We’re always looking for better ways to beautify our lawns and make them as green as possible. People have tried everything from the most expensive fertilizers to different home composts.
One of the recent trends in gardening and lawn care is the use of eggshells. Because of their high-calcium properties and the presence of other vitamins and minerals, eggshells are good for your lawn.
They can assist in the growth of your grass, making your lawn look clean, green, and abundant.
However, many gardeners make the mistake of simply putting eggshells on top of the soil on their lawn. They leave the eggshells there, hoping to get their benefits.
But the benefits and advantages of eggshells for soil and plants can only be fully experienced and maximized when the shells are composted and used as fertilizer.
How Eggshells Can Help Your Lawn
Eggshells are rich in calcium and other nutrients that can prove beneficial to your lawn. Some of its nutritional contents include nitrogen and phosphorous, which provide additional perks.
The main composition of eggshells is calcium carbonate, which is commonly found in many natural and organic fertilizers such as agricultural lime.
An eggshell contains:
- 4 mg of calcium
- 4 mg of potassium
- Small amounts of phosphorus
- Small amounts of magnesium
- Small amounts of sodium
The soft, thin inner skin of an eggshell also contains organic matter that is rich in nitrogen and proteins.
Because of these components, eggshells become very effective for moderating the acidity of soil and providing it with nutrients.
However, these nutrients cannot be accessed by merely putting the eggshells on top of the soil. Doing this will take a long time before the benefits can be reaped because the shells do not immediately decay.
The eggshells need to be broken down so that the soil can absorb the nutrients. Hence, eggshells are good for the soil only if they are composted and used as fertilizer or surface mulch.
You can also opt to dig into the soil and put the eggshells in the hole, which can help sweeten the soil over time.
How to Use Eggshells as Fertilizers
To maximize the calcium-abundant benefits of eggshells, it’s best to add them to compost. You can put the eggshells directly in your compost bin or you can opt to steep or crush the shells.
But before that, it’s good practice to clean the eggshells first before adding them to your compost. Some eggs carry bacteria and diseases that can be harmful not only for your health but for your soil.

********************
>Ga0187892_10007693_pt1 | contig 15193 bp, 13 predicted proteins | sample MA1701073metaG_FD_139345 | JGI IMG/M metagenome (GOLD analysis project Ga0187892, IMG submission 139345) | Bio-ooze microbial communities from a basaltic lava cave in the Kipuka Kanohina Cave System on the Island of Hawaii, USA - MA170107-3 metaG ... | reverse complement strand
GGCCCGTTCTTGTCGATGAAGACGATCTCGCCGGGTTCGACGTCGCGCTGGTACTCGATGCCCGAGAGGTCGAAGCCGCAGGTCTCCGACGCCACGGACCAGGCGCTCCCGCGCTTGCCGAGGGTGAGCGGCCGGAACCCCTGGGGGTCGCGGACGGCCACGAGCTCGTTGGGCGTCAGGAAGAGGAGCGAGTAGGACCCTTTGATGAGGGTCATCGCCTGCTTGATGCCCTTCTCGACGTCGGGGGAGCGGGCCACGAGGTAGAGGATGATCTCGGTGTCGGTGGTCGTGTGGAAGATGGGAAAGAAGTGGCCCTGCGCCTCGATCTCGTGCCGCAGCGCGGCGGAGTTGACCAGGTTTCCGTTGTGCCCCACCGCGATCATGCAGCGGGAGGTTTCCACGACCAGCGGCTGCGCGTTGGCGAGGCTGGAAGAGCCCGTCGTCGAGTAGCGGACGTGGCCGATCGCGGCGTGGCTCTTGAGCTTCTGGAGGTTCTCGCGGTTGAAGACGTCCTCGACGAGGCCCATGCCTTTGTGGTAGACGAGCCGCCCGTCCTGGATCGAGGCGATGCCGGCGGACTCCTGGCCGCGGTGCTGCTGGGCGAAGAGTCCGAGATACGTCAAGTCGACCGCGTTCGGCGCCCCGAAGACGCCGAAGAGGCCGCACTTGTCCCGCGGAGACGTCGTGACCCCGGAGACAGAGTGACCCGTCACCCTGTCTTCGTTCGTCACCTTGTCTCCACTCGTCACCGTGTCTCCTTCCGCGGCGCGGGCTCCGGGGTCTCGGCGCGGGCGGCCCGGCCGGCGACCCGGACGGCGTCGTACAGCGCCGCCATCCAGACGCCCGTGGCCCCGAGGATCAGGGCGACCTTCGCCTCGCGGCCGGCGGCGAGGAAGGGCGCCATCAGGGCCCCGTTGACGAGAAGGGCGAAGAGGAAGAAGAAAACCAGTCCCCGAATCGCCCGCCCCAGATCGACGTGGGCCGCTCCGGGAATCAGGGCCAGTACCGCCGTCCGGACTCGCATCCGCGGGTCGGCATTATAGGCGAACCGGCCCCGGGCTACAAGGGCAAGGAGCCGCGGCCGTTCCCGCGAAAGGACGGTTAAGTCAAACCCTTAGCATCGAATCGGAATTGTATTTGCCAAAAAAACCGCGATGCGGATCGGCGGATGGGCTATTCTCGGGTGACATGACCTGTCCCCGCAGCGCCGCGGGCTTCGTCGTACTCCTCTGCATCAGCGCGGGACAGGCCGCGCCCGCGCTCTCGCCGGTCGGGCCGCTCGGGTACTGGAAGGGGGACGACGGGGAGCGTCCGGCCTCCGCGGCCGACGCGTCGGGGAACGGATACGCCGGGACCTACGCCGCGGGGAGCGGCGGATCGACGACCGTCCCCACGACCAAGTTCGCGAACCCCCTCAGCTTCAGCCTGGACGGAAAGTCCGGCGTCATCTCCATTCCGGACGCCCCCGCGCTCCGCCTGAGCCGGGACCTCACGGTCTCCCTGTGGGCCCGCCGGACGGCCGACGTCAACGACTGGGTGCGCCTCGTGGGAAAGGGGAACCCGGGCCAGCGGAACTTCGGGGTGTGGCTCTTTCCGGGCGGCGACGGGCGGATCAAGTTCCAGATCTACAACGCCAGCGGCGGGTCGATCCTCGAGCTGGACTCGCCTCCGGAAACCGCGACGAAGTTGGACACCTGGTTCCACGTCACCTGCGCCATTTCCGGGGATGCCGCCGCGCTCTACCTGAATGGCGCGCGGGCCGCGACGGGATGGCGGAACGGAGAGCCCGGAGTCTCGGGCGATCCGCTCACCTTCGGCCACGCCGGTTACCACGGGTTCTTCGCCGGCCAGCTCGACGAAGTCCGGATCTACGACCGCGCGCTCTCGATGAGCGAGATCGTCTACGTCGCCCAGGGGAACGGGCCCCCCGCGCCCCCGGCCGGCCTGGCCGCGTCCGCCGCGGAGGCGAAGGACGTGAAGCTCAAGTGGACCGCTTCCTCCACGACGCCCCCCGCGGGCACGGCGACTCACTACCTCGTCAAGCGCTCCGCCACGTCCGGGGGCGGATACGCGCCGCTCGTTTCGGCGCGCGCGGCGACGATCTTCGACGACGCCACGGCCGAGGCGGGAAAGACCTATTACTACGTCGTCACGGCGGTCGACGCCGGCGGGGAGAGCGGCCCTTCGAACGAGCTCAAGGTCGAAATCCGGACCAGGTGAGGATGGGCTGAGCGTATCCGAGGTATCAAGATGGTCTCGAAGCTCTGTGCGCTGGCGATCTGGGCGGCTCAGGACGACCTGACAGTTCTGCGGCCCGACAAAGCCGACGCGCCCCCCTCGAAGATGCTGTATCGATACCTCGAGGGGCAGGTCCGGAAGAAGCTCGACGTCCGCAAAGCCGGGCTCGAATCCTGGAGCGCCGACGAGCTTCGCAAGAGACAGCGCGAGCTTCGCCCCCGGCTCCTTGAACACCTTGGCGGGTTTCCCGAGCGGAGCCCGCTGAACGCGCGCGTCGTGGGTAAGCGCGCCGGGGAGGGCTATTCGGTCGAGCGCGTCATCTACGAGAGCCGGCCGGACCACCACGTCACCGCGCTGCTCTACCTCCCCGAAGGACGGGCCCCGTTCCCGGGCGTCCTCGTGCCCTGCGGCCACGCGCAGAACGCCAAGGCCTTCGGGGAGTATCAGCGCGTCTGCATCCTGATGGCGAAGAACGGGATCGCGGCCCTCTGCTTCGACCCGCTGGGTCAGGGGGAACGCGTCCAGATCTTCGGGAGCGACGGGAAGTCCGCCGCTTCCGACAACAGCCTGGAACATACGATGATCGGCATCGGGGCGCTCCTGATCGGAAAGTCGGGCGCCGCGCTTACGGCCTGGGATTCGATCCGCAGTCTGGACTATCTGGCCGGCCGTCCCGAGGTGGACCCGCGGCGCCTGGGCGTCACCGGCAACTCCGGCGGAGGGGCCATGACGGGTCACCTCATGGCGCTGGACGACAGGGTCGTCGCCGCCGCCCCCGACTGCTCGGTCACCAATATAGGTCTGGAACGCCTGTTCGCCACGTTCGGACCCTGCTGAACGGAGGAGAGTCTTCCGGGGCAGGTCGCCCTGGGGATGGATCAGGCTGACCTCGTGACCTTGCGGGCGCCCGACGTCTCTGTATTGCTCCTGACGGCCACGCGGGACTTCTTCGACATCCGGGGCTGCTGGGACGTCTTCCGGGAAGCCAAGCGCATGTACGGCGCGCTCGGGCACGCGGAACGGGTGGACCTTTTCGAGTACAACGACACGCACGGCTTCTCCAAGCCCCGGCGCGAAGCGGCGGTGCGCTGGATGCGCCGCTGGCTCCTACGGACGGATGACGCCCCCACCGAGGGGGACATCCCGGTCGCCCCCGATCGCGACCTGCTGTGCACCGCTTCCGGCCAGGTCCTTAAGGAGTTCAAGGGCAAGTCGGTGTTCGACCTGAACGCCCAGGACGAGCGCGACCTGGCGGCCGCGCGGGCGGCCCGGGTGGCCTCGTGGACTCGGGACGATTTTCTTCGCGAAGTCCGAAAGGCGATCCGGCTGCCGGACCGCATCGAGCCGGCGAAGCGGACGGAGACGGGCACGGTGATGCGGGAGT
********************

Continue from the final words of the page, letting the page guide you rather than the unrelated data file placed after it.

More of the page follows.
It’s best practice to wash the eggshells thoroughly to be safe. Let them air dry in a sunny area in your home.
Steep the Eggshells
When you steep eggshells, you are creating a concentrated liquid fertilizer that can be poured directly into the soil.
Boil water, about 1 gallon worth if you’re adding 10 eggshells. Make sure the shells are washed and dry. If you want a strong concentrate, add 20 eggshells. Let the shells sit in the water for 24 hours.
Use a strainer to take away the eggshells. Then pour the concentrate on the soil. It’s best to do this once a week in order to provide the soil with its calcium and potassium boost.
Crush the Eggshells
If you’re not up for the hard work involved in creating an eggshell concentrate for the soil on your lawn, you can always do things the easy way.
That is crushing the eggshells and putting them directly into the soil. Although it’s relatively simple, there are ways you can improve the quality of your crushed eggshells.
First, wash the eggshells properly to get rid of residue and other bacteria. Second, you can opt to process the eggs to a fine powder form. Use a food processor to do this. Then mix the powdered eggshell dust with the soil or your compost mix.
Common Myths about Eggshells for Your Lawn
Although eggshells do have significant benefits for your lawn, some people give them more credit than they deserve.
There are so many myths associated with eggshells and lawn use that are not backed by science. Let’s bust some of those myths today.
Eggshells can keep slugs and snails away
There is a myth that eggshells can keep slugs and snails away from your lawn. This is owing to its sharp edges that can hurt and pierce these slimy creatures.
However, eggshells are not that sharp to the point it can deter slug and snail infestations. This is a myth.
Eggshells are good nurseries for seedlings
You’ve probably seen people using half an eggshell to plant seedlings. They put a teeny bit of soil on it and then pop the seedling in to help it flourish.
People have this belief because an eggshell is organic, hence will provide a healthy environment for the seedling and hasten its growth.
However, eggshells do not offer great benefits until they decompose — which can take a really long time. Otherwise, you can crush the eggshells.
But as is, they do not offer any nutrients to seedlings. The latter can get what they need to grow from the soil alone. Hence, the long-standing belief is a myth after all.
Eggshells can function as organic pesticides
There has been some news going around that eggshells can function the same way as a pesticide, able to kill insects.
However, there is really no science-backed proof that powdered eggshells can function the same way as diatomaceous earth when it comes to getting rid of pests.
There are some people who have tried and say that it works. Although, it would depend on the circumstances.
Eggshells are very valuable ingredients for your compost bin. That’s thanks to their abundance of calcium and other important nutrients that are beneficial for the soil on your lawn.
It’s a great, inexpensive, and natural way to beautiful the grass and breathe new life into your lawn.
So the next time you make something in the kitchen that involves eggs, you might want to think twice before you throw away your eggshells.